Andy Westwood

The legacy of David Willetts

by Andy Westwood July 17, 2014

As longstanding higher education and science minister David Willetts steps down from his government post, and from politics in general, Andy Westwood looks back at his time with the brief – from 2005 when in opposition to today. What will be his legacy? Is it too soon to judge? With mixed feelings in the sector, the ultimate legacy of David Willetts may take quite some time to fully understand. In the mean time, there’s much to learn from the last nine years with David Willetts.

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RAB and the wizardry of student finance

by Andy Westwood March 25, 2014

The last week has seen a political and media frenzy as it has come clear that the RAB charge is now coming very close to the point where the new HE funding system costs around the same as when fees were just above £3k. With the wider public understandably not engaged in the wizardry of public accounting and a sector avoiding an opportunity for self-reflection, Andy Westwood attempts to unpick the dark arts at play, the rows that overlay them and attempts to drill just a little bit deeper.

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Apprenticeships or university – a false choice

by Andy Westwood March 7, 2014

As we mark the end of Apprenticeships Week, Andy Westwood looks at how politicians and the media talk about apprenticeships and the false choice they continually present between them and higher education. There are good reasons to expand higher level apprenticeships, but this needs to happen in a better way – in collaboration with universities and learning from examples abroad.

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The narcissism of minor differences

by Andy Westwood February 11, 2014

They finally arrived yesterday. BIS published both the HEFCE grant letter and the SFA’s Skills Funding Statement. One was 6 pages and the other 60 but they both delivered roughly the same amount of cash to the FE and HE sectors. They also delivered more or less what had been set out in the Autumn Statement – i.e. some quite significant cuts to both sectors but not too much more on top of what George Osborne delivered in December. Andy Westwood gives some early thoughts on the letters and the scramble over funding that will come.

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A statement that we didn’t expect?

by Andy Westwood December 5, 2013

Like everyone else I thought this year’s Autumn Statement was going to focus on the cost of living, energy and fuel prices. For all I know it might have done but I haven’t yet got past the announcement of 30,000 extra university places next year and the abolition of all number controls in 2015-16. That on top of 20,000 new high level apprenticeships and money for new science facilities across the UK. Andy Westwood takes an early look at the implications of the Autumn Statement.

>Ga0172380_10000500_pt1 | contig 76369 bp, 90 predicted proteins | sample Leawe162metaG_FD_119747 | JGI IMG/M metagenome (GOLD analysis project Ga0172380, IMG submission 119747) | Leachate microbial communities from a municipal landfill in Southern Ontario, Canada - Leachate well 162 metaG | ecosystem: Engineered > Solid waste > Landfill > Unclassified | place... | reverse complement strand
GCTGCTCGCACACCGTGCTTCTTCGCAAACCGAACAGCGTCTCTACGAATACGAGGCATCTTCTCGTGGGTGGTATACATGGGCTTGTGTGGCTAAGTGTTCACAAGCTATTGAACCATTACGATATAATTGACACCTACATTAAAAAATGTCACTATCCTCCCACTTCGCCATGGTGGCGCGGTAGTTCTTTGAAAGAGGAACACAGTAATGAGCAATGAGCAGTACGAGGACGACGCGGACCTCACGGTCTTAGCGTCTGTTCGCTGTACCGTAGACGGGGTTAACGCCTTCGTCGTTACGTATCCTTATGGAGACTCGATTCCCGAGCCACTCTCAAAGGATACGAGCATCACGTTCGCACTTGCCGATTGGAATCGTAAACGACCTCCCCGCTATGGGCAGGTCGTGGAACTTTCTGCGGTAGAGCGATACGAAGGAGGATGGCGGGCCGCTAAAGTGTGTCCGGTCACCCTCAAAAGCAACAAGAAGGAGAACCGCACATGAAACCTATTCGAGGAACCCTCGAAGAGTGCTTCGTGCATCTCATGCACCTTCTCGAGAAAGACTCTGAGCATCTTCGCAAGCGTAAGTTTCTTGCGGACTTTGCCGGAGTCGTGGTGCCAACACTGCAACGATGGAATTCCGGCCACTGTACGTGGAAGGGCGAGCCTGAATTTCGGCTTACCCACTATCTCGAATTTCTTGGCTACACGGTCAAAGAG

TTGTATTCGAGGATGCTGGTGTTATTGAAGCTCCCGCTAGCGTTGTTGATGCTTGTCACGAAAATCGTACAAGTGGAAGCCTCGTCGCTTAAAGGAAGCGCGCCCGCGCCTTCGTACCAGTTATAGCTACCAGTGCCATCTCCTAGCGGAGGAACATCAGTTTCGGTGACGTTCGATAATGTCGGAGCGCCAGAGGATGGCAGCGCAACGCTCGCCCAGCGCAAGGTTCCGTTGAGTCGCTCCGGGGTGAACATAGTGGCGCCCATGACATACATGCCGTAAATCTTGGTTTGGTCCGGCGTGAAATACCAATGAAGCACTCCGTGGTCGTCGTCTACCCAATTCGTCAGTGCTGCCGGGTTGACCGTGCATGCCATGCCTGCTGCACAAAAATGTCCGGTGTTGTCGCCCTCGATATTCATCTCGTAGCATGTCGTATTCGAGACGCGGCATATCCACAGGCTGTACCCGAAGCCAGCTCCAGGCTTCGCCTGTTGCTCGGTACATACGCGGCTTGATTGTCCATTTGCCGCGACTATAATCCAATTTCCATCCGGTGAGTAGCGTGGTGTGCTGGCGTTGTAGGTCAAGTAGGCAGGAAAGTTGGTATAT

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Black holes and revelations

by Andy Westwood November 27, 2013

It’s perhaps fitting that it was the week of Dr Who’s 50th anniversary when a ‘black hole’ reportedly emerged in the BIS higher education budget. Over recruitment of HNDs and HNCs at private colleges has been reported by the Guardian as the cause of this serious financial problem.

Already there are reports of immediate pressures to BIS, SLC and HEFCE and possibly even to Research Council budgets as a result. According to the Guardian, BIS must find £900m of savings by 2015/16 – the first £600m of that in 2014-15, the final year of this Parliament and Spending Review period. Andy Westwood takes us on a tour of the negotiations that will now be taking place inside government and explores what might be cut in light of these latest revelations.

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Economic vs social conservatism?

by Andy Westwood September 27, 2013

On the face of it, the Conservatives should be looking forward to discussing higher education at their party conference in Manchester next week. As we will no doubt hear, the numbers of full time students starting this year look to have bounced back to somewhere close to 2010 levels. The controversial reforms to tuition fees look a lot less problematic today – and unlike other areas of public sector reform (Universal Credit, the NHS) the political narrative appears (for the conservatives at least) to have a happy ending. But ideological tensions in the Conservative Party over these issues are becoming ever-more exposed. Andy Westwood attempts to pick them apart as the party begins to gather in Manchester, in the final instalment of his series on this year’s party conferences.

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(It’s) Hard Labour?

by Andy Westwood September 20, 2013

Labour’s 2015 position on higher education policy – of all the three main political parties – is still probably the hardest to predict. But this is not necessarily because of the affordability of a £6k or even a £5k fee (the IPPR costed it at nearly £2billion up front – even more for a graduate tax – an awful lot to spend in a cash constrained election). Andy Westwood continues his series marking party conference season and takes a look at the state of Labour’s HE policy.

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Whither (or wither) the Lib Dems?

by Andy Westwood September 12, 2013

The Liberal Democrats kick off the party conference season in Glasgow next week. Will they develop a firm (and different?) position on higher education as the 2015 General Election approaches? Even after a policy review headed up by Baroness Brinton and a business department led by Vince Cable, their position is still very hard to predict. In a first of a series covering each main party’s annual conference, Andy Westwood looks at the state of the Lib Dems through an HE lens.

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